Apr 25, 2022
U.S. Aims to Weaken Russia in Ukraine, Austin Says in Kyiv Visit
(Bloomberg) -- The U.S. announced additional military aid for Ukraine as Defense Secretary Lloyd Austin said that Washington wants to see Russian forces ground down so they can’t attempt a repeat of the war.
Speaking to reporters in Kyiv on Monday during the highest-level U.S. visit to the Ukraine since Russia invaded two months ago, Austin and Secretary of State Antony Blinken committed a total of $713 million in foreign military financing for Ukraine and 15 allied and partner countries. Some $322 million of that sum is earmarked for Ukraine.
With the war now entering a third month despite several rounds of international sanctions and waves of weapons supplied, Austin was asked about U.S. goals in the conflict. Washington wants Ukraine to remain a sovereign, democratic country, able to protect itself, and “we want to see Russia weakened to the degree that it can’t do the kinds of things that it has done in invading Ukraine,” he said.
Russia “has already lost a lot of military capability, and a lot of its troops quite frankly,” Austin said. “We want to see them not have the capability to very quickly reproduce that capability.”
The U.S. officials traveled to Kyiv on Sunday to meet with President Volodymyr Zelenskiy as air raid sirens were heard across the country. Russian attacks continued overnight on the besieged city of Mariupol, while Kharkiv and the entire Luhansk region came under artillery fire, according to the General Staff of the Ukrainian Armed Forces.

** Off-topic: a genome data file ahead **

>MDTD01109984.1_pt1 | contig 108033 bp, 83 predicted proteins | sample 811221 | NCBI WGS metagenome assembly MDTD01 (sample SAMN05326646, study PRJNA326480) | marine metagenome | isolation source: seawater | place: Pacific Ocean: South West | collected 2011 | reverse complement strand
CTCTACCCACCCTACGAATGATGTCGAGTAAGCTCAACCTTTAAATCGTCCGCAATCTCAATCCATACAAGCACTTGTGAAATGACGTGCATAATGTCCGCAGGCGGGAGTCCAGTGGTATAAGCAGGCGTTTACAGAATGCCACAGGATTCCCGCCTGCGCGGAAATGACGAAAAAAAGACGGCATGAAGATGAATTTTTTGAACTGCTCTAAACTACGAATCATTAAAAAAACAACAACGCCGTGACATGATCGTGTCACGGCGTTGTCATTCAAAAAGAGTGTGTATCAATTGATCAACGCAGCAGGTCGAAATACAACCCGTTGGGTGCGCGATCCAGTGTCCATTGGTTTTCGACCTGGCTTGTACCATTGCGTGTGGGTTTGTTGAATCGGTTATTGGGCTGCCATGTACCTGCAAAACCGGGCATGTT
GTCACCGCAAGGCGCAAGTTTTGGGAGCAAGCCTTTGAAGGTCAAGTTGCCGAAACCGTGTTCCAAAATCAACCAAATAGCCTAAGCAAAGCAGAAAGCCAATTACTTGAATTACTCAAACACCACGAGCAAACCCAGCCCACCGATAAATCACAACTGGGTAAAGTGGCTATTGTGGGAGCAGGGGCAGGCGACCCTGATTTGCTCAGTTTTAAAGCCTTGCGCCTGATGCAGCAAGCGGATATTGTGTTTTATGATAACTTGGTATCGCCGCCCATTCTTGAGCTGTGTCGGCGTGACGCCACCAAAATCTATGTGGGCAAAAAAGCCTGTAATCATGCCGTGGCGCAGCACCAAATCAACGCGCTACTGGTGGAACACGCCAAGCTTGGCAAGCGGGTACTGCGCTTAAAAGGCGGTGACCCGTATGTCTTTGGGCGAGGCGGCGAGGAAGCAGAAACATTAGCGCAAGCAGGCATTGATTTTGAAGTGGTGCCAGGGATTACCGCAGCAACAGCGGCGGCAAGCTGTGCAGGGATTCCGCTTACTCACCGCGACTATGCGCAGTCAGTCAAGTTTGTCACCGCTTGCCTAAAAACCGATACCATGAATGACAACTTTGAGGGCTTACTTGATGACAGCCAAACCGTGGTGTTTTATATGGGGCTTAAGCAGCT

Austin and Blinken also said that American diplomats will return to the country starting next week, and will look into the feasibility of reopening the embassy in Kyiv in the coming weeks. The remainder of the $713 million financing will be split among NATO members and other nations that have provided Ukraine with critical military supplies since the war with Russia began, U.S. officials said.
The visit comes with Russian forces shifting to the east and south after failing to take Kyiv or topple Zelenskiy’s government in the early weeks of the conflict launched by President Vladimir Putin. Ukraine has pressured the U.S. and its allies to send more powerful weapons to repel Russia from the eastern Donbas region, where Russian troops are seeking to gain full control of Mariupol.
“When it comes to Russia’s war aims, Russia is failing, Ukraine is succeeding,” Blinken said. “We don’t know how the rest of this war will unfold, but we do know that a sovereign, independent Ukraine will be around a lot longer than Vladimir Putin is on the scene.”
Zelenskiy discussed matters including defense assistance, security guarantees, stepping up sanctions on Russia and further financial aid with Blinken and Austin, according to the president’s office.
Austin said he and NATO counterparts will address the issue of what more can be done to provide “additional capability” to Ukraine when they meet at the Rammstein airbase in Germany on Tuesday. “We will continue to do everything possible to ensure that you are successful,” he said in a video provided by Zelenskiy’s office.
Earlier: Biden Restocks Ukraine Arsenal With New Arms as Putin Widens War
President Joe Biden last week pledged an additional $1.3 billion in weaponry and economic aid, adding to an $800 million package that included heavy artillery for the first time, as well as additional helicopters. The latest aid shipments will include dozens of howitzers and attack drones.
Biden plans to formally nominate Bridget Brink, currently the U.S. ambassador to Slovakia, to be its next envoy in Ukraine, a U.S. official said.
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